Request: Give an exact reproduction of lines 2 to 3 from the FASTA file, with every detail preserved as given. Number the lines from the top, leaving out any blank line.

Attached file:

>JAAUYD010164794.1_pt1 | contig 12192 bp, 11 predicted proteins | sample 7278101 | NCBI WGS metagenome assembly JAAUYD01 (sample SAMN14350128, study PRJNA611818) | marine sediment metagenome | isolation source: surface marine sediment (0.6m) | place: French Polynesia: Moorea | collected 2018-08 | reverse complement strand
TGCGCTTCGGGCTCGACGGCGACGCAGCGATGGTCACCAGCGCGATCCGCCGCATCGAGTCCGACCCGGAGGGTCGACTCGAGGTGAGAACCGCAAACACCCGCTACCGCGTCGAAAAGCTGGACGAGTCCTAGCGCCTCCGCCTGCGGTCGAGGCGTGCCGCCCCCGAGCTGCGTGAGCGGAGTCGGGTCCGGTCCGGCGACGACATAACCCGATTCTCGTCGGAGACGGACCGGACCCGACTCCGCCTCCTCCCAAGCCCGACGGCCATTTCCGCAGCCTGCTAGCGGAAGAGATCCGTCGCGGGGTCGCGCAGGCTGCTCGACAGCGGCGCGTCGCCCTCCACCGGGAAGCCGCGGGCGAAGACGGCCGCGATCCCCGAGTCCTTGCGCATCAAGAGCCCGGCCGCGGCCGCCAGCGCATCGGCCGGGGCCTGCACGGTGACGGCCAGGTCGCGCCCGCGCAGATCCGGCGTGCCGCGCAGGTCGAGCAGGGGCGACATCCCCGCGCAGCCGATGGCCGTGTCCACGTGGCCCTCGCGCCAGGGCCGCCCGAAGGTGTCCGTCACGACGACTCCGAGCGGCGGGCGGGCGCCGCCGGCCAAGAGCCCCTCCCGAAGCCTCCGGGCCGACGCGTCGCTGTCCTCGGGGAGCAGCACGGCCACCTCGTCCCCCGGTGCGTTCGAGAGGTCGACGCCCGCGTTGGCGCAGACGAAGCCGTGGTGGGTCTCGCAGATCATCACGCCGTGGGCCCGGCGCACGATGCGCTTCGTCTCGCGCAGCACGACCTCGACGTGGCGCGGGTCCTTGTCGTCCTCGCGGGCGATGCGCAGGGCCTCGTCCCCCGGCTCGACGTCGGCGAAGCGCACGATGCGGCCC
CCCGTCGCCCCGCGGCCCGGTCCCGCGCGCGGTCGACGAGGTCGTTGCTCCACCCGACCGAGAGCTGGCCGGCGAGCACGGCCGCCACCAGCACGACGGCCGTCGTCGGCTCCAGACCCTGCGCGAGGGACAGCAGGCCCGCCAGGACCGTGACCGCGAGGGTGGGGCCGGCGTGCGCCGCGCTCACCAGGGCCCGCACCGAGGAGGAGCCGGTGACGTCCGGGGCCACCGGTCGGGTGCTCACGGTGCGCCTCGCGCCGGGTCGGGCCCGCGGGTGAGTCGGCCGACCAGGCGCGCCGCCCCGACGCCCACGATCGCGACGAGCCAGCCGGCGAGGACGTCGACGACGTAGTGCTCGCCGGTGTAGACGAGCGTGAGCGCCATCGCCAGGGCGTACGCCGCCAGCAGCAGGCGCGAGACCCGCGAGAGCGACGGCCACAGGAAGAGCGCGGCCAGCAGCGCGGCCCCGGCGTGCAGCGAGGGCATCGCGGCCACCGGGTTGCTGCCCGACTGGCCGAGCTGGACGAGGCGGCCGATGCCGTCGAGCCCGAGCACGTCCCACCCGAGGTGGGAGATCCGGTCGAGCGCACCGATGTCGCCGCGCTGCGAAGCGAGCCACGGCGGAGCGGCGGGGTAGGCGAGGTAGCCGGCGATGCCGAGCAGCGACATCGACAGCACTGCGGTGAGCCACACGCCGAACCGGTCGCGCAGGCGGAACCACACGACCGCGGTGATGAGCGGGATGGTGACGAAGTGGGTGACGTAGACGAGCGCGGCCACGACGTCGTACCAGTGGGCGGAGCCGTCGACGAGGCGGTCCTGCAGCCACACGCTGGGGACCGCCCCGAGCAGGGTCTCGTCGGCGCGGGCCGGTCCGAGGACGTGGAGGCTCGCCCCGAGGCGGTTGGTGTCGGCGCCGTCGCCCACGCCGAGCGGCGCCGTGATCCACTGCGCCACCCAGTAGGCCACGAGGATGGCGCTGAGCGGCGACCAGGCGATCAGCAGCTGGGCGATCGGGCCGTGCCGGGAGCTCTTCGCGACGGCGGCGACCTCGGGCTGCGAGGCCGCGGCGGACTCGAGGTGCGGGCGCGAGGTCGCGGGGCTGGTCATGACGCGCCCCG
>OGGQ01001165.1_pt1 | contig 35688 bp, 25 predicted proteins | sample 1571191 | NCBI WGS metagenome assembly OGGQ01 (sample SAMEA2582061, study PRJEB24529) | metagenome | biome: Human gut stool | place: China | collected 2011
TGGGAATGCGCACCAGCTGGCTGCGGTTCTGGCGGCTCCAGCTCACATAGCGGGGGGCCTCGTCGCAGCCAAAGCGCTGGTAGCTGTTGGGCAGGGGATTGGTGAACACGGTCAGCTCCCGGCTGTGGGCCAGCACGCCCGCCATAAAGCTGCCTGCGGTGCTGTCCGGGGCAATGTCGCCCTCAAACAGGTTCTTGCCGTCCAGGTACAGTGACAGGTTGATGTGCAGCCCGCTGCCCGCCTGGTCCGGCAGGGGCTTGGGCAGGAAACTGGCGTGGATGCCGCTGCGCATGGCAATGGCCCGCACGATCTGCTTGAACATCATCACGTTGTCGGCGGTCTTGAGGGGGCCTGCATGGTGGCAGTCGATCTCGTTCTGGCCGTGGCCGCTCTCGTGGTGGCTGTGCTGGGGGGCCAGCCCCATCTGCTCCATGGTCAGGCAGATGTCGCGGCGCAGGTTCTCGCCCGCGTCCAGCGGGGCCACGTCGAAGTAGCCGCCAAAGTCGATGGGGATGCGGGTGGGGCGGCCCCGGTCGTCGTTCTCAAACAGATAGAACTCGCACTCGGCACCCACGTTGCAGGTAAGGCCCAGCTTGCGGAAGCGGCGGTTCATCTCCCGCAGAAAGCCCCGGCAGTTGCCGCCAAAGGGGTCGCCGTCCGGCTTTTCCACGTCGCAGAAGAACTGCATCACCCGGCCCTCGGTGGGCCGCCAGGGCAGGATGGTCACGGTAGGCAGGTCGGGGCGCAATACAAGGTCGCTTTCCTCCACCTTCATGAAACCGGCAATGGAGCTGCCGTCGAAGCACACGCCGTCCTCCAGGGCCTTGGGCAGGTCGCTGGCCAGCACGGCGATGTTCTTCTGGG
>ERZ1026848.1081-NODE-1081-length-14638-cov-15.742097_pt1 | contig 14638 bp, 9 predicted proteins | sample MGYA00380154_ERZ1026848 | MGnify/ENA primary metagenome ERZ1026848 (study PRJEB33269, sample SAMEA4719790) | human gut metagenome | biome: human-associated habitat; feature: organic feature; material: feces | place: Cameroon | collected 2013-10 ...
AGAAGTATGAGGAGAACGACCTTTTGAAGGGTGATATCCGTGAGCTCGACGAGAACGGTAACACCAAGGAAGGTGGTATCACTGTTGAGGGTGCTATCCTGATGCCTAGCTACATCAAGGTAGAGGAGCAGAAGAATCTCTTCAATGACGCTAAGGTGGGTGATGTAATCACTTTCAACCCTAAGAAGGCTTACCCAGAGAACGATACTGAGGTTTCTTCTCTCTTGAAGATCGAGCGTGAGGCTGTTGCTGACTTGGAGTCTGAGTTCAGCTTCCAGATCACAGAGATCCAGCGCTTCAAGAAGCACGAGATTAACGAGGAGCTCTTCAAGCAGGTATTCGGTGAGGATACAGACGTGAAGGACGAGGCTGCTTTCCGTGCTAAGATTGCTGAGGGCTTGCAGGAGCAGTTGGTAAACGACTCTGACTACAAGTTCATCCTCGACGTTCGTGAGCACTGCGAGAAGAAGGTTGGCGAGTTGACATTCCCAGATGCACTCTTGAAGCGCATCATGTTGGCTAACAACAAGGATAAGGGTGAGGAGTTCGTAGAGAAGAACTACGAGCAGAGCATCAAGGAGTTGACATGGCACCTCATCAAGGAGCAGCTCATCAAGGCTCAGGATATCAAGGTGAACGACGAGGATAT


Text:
TGCGCTTCGGGCTCGACGGCGACGCAGCGATGGTCACCAGCGCGATCCGCCGCATCGAGTCCGACCCGGAGGGTCGACTCGAGGTGAGAACCGCAAACACCCGCTACCGCGTCGAAAAGCTGGACGAGTCCTAGCGCCTCCGCCTGCGGTCGAGGCGTGCCGCCCCCGAGCTGCGTGAGCGGAGTCGGGTCCGGTCCGGCGACGACATAACCCGATTCTCGTCGGAGACGGACCGGACCCGACTCCGCCTCCTCCCAAGCCCGACGGCCATTTCCGCAGCCTGCTAGCGGAAGAGATCCGTCGCGGGGTCGCGCAGGCTGCTCGACAGCGGCGCGTCGCCCTCCACCGGGAAGCCGCGGGCGAAGACGGCCGCGATCCCCGAGTCCTTGCGCATCAAGAGCCCGGCCGCGGCCGCCAGCGCATCGGCCGGGGCCTGCACGGTGACGGCCAGGTCGCGCCCGCGCAGATCCGGCGTGCCGCGCAGGTCGAGCAGGGGCGACATCCCCGCGCAGCCGATGGCCGTGTCCACGTGGCCCTCGCGCCAGGGCCGCCCGAAGGTGTCCGTCACGACGACTCCGAGCGGCGGGCGGGCGCCGCCGGCCAAGAGCCCCTCCCGAAGCCTCCGGGCCGACGCGTCGCTGTCCTCGGGGAGCAGCACGGCCACCTCGTCCCCCGGTGCGTTCGAGAGGTCGACGCCCGCGTTGGCGCAGACGAAGCCGTGGTGGGTCTCGCAGATCATCACGCCGTGGGCCCGGCGCACGATGCGCTTCGTCTCGCGCAGCACGACCTCGACGTGGCGCGGGTCCTTGTCGTCCTCGCGGGCGATGCGCAGGGCCTCGTCCCCCGGCTCGACGTCGGCGAAGCGCACGATGCGGCCC
CCCGTCGCCCCGCGGCCCGGTCCCGCGCGCGGTCGACGAGGTCGTTGCTCCACCCGACCGAGAGCTGGCCGGCGAGCACGGCCGCCACCAGCACGACGGCCGTCGTCGGCTCCAGACCCTGCGCGAGGGACAGCAGGCCCGCCAGGACCGTGACCGCGAGGGTGGGGCCGGCGTGCGCCGCGCTCACCAGGGCCCGCACCGAGGAGGAGCCGGTGACGTCCGGGGCCACCGGTCGGGTGCTCACGGTGCGCCTCGCGCCGGGTCGGGCCCGCGGGTGAGTCGGCCGACCAGGCGCGCCGCCCCGACGCCCACGATCGCGACGAGCCAGCCGGCGAGGACGTCGACGACGTAGTGCTCGCCGGTGTAGACGAGCGTGAGCGCCATCGCCAGGGCGTACGCCGCCAGCAGCAGGCGCGAGACCCGCGAGAGCGACGGCCACAGGAAGAGCGCGGCCAGCAGCGCGGCCCCGGCGTGCAGCGAGGGCATCGCGGCCACCGGGTTGCTGCCCGACTGGCCGAGCTGGACGAGGCGGCCGATGCCGTCGAGCCCGAGCACGTCCCACCCGAGGTGGGAGATCCGGTCGAGCGCACCGATGTCGCCGCGCTGCGAAGCGAGCCACGGCGGAGCGGCGGGGTAGGCGAGGTAGCCGGCGATGCCGAGCAGCGACATCGACAGCACTGCGGTGAGCCACACGCCGAACCGGTCGCGCAGGCGGAACCACACGACCGCGGTGATGAGCGGGATGGTGACGAAGTGGGTGACGTAGACGAGCGCGGCCACGACGTCGTACCAGTGGGCGGAGCCGTCGACGAGGCGGTCCTGCAGCCACACGCTGGGGACCGCCCCGAGCAGGGTCTCGTCGGCGCGGGCCGGTCCGAGGACGTGGAGGCTCGCCCCGAGGCGGTTGGTGTCGGCGCCGTCGCCCACGCCGAGCGGCGCCGTGATCCACTGCGCCACCCAGTAGGCCACGAGGATGGCGCTGAGCGGCGACCAGGCGATCAGCAGCTGGGCGATCGGGCCGTGCCGGGAGCTCTTCGCGACGGCGGCGACCTCGGGCTGCGAGGCCGCGGCGGACTCGAGGTGCGGGCGCGAGGTCGCGGGGCTGGTCATGACGCGCCCCG